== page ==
Music videos give voice to Indigenous youth in Yukon

With their own personal stories as a foundation, and some help from the N'we Jinan initiative, young Indigenous Yukoners are writing songs and starring in professional-calibre music videos.

N’we Jinan, a non-profit initiative, is visiting communities with a mobile recording studio in tow

Some of the young people who took part in the N'we Jinan project when it visited Whitehorse this month. (CBC/George Maratos)

Some Indigenous youth in Yukon have been learning new ways to express themselves and tell their stories through music and video, thanks to an initiative called N'we Jinan. 

It's a non-profit organization that brings a mobile recording studio to small, remote communities across Canada, and this month it visited three Yukon communities — Whitehorse, Watson Lake, and Pelly Crossing. 

With their own personal stories as a foundation, local youth are writing songs and starring in professional-calibre music videos.

N'we Jinan was co-founded by David Hodges, a hip hop producer and youth worker from Montreal.

 "The root of the project comes from the kids and what they want to say."- David Hodges, Co-founder - N'we Jinan

"It's all based off conversations with the youth — that is where we start," said Hodges. "These conversations eventually turn into a song concept and from there we do some creative writing, we start recording and then we shoot the music video."

Hodges says teaching youth the power of storytelling through music and art is a big part of what N'we Jinan is about.

"The root of the project comes from the kids and what they want to say," said Hodges. "Music is a universal language, it creates a safe space for young people."

Since its conception in 2014, N'we Jinan has travelled to 21 First Nation and Native American communities, has compiled over 60 original songs, produced 17 music videos, and worked with more than 300 young people.

'Music is a universal language, it creates a safe space for young people,' said David Hodges, co-founder of the N'we Jinan music initiative. (CBC/George Maratos)

Hodges says coming north gives youth in those communities the opportunity to be artistic through a platform that isn't always readily available to them.

"Our hope is that this is a stepping stone for them," said Hodges. "For personal confidence and as a seed for future programming.

"To see their transformation from when we first met them, in four days ... it's always a surprise ... the kids here are exceptionally gifted and have a lot of potential."

Videos proving popular

The videos shot in Yukon are finding an audience.

In just a few days, the video and song created with the Selkirk First Nation youth has been viewed more than 38,000 times on Facebook.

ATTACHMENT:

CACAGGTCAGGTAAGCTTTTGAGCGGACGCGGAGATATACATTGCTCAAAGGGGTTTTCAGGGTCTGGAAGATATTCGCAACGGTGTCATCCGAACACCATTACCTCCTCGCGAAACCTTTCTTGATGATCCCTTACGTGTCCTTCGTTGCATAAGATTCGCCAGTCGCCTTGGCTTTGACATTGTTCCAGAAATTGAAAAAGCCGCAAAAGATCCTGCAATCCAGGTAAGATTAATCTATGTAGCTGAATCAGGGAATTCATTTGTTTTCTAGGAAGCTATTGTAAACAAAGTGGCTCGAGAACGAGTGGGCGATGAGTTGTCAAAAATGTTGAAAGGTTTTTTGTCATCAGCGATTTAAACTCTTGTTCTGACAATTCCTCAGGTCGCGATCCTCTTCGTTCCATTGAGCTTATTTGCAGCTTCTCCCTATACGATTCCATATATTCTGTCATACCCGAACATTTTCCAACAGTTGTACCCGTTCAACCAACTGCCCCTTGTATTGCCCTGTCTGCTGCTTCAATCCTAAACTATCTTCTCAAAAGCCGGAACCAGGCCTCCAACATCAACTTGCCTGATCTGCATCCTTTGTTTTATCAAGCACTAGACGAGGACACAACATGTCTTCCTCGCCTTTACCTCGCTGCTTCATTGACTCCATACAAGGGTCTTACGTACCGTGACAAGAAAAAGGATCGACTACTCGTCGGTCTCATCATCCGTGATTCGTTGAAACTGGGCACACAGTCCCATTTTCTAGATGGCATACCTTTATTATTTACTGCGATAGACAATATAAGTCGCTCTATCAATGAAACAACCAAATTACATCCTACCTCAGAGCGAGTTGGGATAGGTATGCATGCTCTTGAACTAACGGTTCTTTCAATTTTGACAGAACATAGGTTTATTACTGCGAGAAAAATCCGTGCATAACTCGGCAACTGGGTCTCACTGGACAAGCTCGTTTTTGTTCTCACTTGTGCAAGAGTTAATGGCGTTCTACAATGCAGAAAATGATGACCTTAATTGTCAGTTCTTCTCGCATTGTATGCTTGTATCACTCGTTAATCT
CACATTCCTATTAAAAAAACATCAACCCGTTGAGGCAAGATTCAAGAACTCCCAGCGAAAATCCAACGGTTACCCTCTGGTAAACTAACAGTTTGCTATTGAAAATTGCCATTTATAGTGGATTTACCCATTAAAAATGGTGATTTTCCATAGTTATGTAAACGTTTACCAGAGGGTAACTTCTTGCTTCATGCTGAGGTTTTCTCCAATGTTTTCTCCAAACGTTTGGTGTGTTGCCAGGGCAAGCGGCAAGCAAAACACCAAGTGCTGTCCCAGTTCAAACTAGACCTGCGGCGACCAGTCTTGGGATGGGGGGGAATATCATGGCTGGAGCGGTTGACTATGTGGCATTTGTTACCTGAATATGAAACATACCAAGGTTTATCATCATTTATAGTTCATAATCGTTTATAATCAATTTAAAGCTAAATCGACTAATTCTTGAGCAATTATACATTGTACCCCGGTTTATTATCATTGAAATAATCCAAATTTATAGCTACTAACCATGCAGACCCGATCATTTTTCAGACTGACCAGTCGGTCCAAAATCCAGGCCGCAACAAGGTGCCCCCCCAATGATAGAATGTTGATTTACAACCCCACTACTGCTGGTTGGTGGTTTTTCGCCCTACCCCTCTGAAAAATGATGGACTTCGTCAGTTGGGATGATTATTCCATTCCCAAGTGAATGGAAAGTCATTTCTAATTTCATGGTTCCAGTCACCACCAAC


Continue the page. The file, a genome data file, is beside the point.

Hodges says the popularity of the video projects, shot in other communities, helps in getting young people to open up and really buy into the project.

"They see the results we've had in other communities, so they know we can get to that result," said Hodges.

In addition to the storytelling and work in front of the camera, youth are also taught the fundamentals of video-making.

"We chose locations that are significant for the kids and we shoot story lines for each kid ... whatever they talk about, my job is to put that to visuals," said videographer Andrei Savu.

"Every youth, every kid we work with, they have their own story and their own things to share. Some of those stories can be very emotional."

Andrei Savu is the videographer with the N'we Jinan project. (CBC/George Maratos)

Immediate impact

Gina Gill is with the Selkirk First Nation, specializing in language and culture.

She says the impact of the project on the youth was immediate.

"They're glowing and quite proud, but they wouldn't say that," said Gill. "It gives them confidence and self-esteem for anything in the future."

Sixteen-year-old Tamika Charlie, who participated in the Whitehorse project, says stepping out of her comfort zone to try something new has been very cool.

'It's been good pushing myself up to another level,' said Tamika Charlie, who took part in the project in Whitehorse. (CBC/George Maratos)

"Recording yourself and getting to hear how you actually sound, I'm really enjoying it," said Charlie. "It's been good pushing myself up to another level."

Teya Kocsis of Whitehorse, also 16, hopes she can take the skills she has learned through N'we Jinan and teach them to other youth.

"To learn how to do all of this on your own, it would be cool to travel all around and help kids out like this ... that would be really cool."

About the Author

George Maratos

Associate Producer

George Maratos is a reporter and associate producer at CBC Yukon, with more than a decade of experience covering the north.

With files from Jane Sponagle